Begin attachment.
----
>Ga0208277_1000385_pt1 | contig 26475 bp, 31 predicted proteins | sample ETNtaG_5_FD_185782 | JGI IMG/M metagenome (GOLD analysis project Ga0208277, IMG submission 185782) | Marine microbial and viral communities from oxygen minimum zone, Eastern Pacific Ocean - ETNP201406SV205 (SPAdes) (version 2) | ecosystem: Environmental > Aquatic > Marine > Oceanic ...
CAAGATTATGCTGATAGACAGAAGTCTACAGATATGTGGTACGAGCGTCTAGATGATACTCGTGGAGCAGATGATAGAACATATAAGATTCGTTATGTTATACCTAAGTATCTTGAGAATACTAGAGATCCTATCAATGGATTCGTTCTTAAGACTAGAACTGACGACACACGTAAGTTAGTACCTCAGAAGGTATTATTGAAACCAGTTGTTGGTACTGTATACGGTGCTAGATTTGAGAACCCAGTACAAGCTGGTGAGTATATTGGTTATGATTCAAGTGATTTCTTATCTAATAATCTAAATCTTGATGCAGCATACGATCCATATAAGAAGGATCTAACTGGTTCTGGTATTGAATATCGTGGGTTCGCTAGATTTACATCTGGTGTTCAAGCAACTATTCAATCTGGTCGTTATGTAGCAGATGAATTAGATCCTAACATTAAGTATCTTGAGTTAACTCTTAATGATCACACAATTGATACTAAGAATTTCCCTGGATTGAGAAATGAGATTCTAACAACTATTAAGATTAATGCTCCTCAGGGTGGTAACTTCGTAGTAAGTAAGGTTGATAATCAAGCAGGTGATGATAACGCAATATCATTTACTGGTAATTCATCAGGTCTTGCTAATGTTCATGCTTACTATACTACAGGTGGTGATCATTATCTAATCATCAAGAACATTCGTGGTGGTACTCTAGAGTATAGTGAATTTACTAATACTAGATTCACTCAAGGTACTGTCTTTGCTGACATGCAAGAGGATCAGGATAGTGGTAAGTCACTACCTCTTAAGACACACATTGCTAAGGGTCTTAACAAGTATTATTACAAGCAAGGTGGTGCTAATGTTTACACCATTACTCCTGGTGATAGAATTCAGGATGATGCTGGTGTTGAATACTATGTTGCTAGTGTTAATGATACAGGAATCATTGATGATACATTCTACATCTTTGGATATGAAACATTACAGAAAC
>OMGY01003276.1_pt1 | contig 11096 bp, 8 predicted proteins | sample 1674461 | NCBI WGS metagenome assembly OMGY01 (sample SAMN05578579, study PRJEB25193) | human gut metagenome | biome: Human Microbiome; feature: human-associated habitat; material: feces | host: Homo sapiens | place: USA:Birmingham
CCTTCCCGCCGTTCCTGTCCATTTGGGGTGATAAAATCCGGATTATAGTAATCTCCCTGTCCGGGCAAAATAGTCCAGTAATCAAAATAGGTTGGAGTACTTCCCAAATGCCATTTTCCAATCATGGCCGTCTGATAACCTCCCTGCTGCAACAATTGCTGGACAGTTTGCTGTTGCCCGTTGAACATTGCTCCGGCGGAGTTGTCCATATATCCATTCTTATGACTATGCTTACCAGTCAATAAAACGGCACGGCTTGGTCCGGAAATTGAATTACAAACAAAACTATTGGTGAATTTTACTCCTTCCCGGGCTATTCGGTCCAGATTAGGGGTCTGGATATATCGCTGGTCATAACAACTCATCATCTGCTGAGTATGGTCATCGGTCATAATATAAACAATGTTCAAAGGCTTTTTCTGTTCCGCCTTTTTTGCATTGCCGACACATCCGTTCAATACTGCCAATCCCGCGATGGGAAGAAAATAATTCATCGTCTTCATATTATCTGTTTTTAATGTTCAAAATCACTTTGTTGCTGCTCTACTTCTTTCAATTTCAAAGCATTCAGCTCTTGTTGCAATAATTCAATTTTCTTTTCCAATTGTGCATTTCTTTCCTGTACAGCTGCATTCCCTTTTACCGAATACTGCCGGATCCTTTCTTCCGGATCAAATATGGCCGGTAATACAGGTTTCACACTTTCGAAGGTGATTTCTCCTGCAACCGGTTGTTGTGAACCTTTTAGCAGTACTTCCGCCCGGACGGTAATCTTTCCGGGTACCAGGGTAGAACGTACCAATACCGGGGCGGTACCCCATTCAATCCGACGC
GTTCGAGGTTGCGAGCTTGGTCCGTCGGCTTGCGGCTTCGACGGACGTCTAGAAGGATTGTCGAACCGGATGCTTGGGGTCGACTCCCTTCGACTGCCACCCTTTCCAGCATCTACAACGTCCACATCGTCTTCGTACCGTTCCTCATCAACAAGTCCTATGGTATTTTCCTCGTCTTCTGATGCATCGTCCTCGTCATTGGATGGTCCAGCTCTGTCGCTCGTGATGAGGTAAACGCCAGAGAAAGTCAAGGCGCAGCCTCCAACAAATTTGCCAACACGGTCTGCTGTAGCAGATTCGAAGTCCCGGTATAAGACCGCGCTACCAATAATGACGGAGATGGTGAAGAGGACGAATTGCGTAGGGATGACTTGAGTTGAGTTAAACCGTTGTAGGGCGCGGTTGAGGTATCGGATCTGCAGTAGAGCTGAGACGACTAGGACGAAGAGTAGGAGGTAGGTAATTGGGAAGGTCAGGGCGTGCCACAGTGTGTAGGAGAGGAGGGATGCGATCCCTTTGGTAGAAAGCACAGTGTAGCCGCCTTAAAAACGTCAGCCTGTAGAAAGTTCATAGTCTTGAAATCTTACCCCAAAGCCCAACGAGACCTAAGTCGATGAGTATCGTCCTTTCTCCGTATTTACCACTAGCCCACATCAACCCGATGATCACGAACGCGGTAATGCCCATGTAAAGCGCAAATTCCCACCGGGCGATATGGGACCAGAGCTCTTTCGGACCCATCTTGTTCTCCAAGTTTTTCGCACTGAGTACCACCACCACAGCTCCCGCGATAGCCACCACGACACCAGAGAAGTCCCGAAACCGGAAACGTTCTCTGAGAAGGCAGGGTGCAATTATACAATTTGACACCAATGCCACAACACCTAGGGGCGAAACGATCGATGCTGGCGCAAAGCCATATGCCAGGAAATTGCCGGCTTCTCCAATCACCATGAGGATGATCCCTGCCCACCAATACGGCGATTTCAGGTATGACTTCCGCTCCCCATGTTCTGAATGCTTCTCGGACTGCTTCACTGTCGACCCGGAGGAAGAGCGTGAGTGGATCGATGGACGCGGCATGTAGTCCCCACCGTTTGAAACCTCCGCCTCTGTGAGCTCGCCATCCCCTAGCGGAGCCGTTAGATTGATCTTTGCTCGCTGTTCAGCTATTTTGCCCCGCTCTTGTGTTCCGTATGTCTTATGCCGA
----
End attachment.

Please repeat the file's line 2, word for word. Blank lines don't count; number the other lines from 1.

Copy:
CAAGATTATGCTGATAGACAGAAGTCTACAGATATGTGGTACGAGCGTCTAGATGATACTCGTGGAGCAGATGATAGAACATATAAGATTCGTTATGTTATACCTAAGTATCTTGAGAATACTAGAGATCCTATCAATGGATTCGTTCTTAAGACTAGAACTGACGACACACGTAAGTTAGTACCTCAGAAGGTATTATTGAAACCAGTTGTTGGTACTGTATACGGTGCTAGATTTGAGAACCCAGTACAAGCTGGTGAGTATATTGGTTATGATTCAAGTGATTTCTTATCTAATAATCTAAATCTTGATGCAGCATACGATCCATATAAGAAGGATCTAACTGGTTCTGGTATTGAATATCGTGGGTTCGCTAGATTTACATCTGGTGTTCAAGCAACTATTCAATCTGGTCGTTATGTAGCAGATGAATTAGATCCTAACATTAAGTATCTTGAGTTAACTCTTAATGATCACACAATTGATACTAAGAATTTCCCTGGATTGAGAAATGAGATTCTAACAACTATTAAGATTAATGCTCCTCAGGGTGGTAACTTCGTAGTAAGTAAGGTTGATAATCAAGCAGGTGATGATAACGCAATATCATTTACTGGTAATTCATCAGGTCTTGCTAATGTTCATGCTTACTATACTACAGGTGGTGATCATTATCTAATCATCAAGAACATTCGTGGTGGTACTCTAGAGTATAGTGAATTTACTAATACTAGATTCACTCAAGGTACTGTCTTTGCTGACATGCAAGAGGATCAGGATAGTGGTAAGTCACTACCTCTTAAGACACACATTGCTAAGGGTCTTAACAAGTATTATTACAAGCAAGGTGGTGCTAATGTTTACACCATTACTCCTGGTGATAGAATTCAGGATGATGCTGGTGTTGAATACTATGTTGCTAGTGTTAATGATACAGGAATCATTGATGATACATTCTACATCTTTGGATATGAAACATTACAGAAAC